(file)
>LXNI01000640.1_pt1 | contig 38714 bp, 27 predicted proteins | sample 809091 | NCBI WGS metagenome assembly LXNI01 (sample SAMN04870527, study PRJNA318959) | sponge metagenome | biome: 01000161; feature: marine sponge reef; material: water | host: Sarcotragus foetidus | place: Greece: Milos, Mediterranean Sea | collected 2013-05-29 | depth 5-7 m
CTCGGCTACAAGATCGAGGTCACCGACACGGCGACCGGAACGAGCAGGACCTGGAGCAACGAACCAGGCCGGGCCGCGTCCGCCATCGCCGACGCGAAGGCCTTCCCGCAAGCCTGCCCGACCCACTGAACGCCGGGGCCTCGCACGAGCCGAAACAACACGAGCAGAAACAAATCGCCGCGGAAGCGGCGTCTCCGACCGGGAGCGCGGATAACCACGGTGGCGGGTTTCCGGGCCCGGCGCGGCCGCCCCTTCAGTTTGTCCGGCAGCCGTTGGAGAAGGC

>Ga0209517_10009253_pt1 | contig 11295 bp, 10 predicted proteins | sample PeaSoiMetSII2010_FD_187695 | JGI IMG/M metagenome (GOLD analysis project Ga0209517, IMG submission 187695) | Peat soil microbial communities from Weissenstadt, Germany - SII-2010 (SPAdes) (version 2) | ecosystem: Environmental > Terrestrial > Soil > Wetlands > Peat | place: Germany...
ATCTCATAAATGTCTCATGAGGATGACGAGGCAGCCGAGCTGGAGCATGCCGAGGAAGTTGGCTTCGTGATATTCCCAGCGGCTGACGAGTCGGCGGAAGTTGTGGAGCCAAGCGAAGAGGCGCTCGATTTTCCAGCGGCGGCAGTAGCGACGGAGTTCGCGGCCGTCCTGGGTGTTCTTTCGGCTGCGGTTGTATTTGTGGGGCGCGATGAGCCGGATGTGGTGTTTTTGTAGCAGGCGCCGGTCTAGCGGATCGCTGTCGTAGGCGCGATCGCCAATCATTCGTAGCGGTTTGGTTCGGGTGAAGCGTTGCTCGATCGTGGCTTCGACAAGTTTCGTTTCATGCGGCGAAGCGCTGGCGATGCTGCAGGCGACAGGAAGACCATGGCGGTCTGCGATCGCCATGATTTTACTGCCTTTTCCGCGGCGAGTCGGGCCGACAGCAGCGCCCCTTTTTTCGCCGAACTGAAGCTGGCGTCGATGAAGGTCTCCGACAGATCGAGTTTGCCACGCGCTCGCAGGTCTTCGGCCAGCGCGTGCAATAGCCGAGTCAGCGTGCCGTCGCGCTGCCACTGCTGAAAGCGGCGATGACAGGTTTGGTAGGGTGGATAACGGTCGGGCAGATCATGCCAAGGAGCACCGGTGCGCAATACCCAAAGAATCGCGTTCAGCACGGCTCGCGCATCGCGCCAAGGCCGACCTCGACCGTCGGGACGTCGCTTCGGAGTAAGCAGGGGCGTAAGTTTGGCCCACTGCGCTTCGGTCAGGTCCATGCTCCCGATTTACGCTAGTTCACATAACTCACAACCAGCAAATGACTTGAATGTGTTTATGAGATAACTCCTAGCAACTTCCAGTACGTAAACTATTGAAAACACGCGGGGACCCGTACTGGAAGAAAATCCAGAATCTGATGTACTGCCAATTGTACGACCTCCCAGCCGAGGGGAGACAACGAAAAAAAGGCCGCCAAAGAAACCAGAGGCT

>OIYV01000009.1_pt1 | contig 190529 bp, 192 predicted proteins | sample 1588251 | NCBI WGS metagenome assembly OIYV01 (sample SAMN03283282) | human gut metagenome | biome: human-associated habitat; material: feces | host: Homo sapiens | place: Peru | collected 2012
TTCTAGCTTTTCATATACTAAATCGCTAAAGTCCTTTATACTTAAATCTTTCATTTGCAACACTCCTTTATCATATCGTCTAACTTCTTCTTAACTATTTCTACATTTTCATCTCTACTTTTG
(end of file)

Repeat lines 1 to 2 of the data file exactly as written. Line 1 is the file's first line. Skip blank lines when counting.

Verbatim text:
>LXNI01000640.1_pt1 | contig 38714 bp, 27 predicted proteins | sample 809091 | NCBI WGS metagenome assembly LXNI01 (sample SAMN04870527, study PRJNA318959) | sponge metagenome | biome: 01000161; feature: marine sponge reef; material: water | host: Sarcotragus foetidus | place: Greece: Milos, Mediterranean Sea | collected 2013-05-29 | depth 5-7 m
CTCGGCTACAAGATCGAGGTCACCGACACGGCGACCGGAACGAGCAGGACCTGGAGCAACGAACCAGGCCGGGCCGCGTCCGCCATCGCCGACGCGAAGGCCTTCCCGCAAGCCTGCCCGACCCACTGAACGCCGGGGCCTCGCACGAGCCGAAACAACACGAGCAGAAACAAATCGCCGCGGAAGCGGCGTCTCCGACCGGGAGCGCGGATAACCACGGTGGCGGGTTTCCGGGCCCGGCGCGGCCGCCCCTTCAGTTTGTCCGGCAGCCGTTGGAGAAGGC